Time Restricted Feeding on Age-Related Physiological Decline and Skeletal Muscle Function
- Author(s): Bhardwaj, Raghav
- Advisor(s): Panda, Satchidananda;
- Hampton, Randolph Y
- et al.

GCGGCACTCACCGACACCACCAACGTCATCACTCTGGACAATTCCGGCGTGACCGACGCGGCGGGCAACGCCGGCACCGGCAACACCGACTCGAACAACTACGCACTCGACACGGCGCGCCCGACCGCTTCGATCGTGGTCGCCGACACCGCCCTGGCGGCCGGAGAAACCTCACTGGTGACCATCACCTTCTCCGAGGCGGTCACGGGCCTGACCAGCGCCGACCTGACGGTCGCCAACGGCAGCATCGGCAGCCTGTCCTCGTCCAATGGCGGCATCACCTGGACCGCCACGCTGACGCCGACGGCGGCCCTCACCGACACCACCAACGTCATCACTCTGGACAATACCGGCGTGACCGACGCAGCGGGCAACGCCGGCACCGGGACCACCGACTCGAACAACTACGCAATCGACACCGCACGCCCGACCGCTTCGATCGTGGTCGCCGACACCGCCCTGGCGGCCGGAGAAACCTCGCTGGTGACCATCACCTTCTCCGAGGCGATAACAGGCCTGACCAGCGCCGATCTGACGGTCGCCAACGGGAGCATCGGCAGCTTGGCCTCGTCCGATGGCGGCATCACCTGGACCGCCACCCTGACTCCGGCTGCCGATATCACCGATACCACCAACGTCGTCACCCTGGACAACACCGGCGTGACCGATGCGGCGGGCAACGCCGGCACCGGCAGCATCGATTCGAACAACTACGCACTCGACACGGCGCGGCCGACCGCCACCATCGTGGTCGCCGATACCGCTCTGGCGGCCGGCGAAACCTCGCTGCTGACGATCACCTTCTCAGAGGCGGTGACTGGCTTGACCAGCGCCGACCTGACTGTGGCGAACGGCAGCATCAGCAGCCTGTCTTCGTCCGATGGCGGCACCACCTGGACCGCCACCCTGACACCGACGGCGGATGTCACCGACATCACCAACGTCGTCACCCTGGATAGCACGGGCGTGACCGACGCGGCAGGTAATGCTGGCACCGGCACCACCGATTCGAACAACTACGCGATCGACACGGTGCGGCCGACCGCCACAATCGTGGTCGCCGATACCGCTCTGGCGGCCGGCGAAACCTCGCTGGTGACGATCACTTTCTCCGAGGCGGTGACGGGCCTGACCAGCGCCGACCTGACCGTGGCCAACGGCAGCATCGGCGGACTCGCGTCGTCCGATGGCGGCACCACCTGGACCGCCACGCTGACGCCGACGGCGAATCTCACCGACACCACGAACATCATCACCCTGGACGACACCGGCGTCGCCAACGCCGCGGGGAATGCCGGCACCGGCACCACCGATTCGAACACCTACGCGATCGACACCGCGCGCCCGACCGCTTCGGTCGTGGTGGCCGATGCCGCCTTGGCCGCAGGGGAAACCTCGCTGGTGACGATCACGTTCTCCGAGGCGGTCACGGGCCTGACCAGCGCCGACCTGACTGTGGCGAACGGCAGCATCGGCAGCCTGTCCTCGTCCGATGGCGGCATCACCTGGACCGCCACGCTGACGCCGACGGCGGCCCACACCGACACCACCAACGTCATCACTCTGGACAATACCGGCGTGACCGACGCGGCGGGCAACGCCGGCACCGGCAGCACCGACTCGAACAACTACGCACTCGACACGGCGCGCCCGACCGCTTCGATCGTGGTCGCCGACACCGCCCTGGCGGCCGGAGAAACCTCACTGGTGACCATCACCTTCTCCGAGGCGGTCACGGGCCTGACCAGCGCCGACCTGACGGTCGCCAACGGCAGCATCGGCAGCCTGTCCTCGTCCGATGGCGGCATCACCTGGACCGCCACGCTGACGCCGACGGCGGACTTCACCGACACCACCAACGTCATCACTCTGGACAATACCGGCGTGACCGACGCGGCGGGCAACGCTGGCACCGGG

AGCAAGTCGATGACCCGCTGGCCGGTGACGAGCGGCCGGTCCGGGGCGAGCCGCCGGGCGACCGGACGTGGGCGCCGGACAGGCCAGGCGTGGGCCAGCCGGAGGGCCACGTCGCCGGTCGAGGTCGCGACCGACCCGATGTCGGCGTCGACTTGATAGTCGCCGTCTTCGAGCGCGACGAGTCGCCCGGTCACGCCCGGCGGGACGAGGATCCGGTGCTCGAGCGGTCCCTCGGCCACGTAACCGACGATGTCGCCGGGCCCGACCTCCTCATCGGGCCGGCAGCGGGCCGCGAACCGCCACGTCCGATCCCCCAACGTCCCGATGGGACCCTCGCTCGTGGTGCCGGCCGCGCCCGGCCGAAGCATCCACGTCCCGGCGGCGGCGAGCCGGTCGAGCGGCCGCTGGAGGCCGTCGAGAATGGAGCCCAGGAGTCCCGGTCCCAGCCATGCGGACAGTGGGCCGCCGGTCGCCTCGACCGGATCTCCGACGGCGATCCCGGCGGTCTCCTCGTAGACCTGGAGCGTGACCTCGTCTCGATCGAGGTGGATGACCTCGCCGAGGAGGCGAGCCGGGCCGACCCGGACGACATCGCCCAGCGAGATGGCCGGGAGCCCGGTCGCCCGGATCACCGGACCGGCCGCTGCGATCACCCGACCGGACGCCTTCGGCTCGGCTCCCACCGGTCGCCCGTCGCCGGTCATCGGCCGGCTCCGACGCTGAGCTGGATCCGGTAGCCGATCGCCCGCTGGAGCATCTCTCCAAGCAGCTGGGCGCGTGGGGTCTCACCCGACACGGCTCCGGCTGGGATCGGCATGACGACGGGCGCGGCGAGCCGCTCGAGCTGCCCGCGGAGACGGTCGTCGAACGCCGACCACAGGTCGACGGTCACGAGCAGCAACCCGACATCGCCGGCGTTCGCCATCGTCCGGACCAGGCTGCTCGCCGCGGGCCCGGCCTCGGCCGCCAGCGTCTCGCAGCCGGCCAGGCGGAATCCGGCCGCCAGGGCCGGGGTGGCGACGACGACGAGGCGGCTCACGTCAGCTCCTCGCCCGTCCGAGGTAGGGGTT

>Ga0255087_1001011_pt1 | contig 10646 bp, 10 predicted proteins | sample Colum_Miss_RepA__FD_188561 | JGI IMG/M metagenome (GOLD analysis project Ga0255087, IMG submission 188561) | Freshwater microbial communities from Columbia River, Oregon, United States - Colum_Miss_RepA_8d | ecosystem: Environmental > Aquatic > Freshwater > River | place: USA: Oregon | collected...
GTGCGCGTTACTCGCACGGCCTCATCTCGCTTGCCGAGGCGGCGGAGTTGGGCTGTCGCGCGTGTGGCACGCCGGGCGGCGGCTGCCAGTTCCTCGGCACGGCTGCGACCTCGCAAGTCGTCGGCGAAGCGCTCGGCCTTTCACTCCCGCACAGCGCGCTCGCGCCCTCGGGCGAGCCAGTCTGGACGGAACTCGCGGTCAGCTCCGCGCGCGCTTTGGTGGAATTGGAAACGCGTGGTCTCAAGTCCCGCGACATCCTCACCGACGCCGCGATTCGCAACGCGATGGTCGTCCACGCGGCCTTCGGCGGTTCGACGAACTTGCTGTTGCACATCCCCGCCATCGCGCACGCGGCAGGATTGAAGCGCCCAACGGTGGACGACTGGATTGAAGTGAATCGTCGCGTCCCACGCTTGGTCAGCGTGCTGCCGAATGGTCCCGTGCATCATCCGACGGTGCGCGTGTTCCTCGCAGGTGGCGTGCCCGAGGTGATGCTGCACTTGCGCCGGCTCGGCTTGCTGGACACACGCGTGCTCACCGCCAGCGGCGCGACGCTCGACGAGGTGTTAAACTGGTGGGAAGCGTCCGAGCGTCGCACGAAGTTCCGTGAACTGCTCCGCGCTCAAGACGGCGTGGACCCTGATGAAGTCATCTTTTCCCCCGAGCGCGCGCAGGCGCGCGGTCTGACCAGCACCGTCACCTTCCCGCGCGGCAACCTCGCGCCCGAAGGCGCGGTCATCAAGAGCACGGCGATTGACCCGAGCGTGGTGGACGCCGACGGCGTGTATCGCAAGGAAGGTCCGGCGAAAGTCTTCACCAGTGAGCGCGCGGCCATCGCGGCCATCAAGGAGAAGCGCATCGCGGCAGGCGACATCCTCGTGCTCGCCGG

Aging is a natural part of an organism’s life cycle. It is, however, associated with increased risks for many chronic diseases including obesity and sarcopenia. Aging is also associated with dampened functions of the circadian clock, an internal timing system that orchestrates physiological function and behavior and displays recurrent daily 24h rhythms. The circadian clock has an intricate relationship with metabolic regulators and plays a key role in the daily partitioning of energy producing/consuming processes for the efficient functioning of metabolism. Time-restricted feeding (TRF) – a feeding regime that restricts caloric intake to an 8-9 hour feeding window in the active phase of an organism – is conceptualized as a method of synchronizing feeding-fasting cycles with endogenous circadian clock. TRF is a particularly innovative dieting strategy because it does not require alterations in caloric quantity/quality, thus rendering TRF an easy to adopt and yet highly efficacious intervention. The ability of TRF to holistically improve numerous health parameters in young mice makes it an attractive candidate for the prevention (or delay) of sarcopenia and age-related metabolic decline. Here we showed that TRF prevents body weight gain, reduces fat mass, preserves lean mass, bolsters glucose regulation, improves endurance and strength, and enhances muscle clock gene expression, all without caloric restriction and irrespective of age in male C57BL/6J mice fed a western diet. Thus, TRF can delay age-related physiological decline in middle-aged mice and our results set stage for further exploration of the benefits of TRF across lifespan.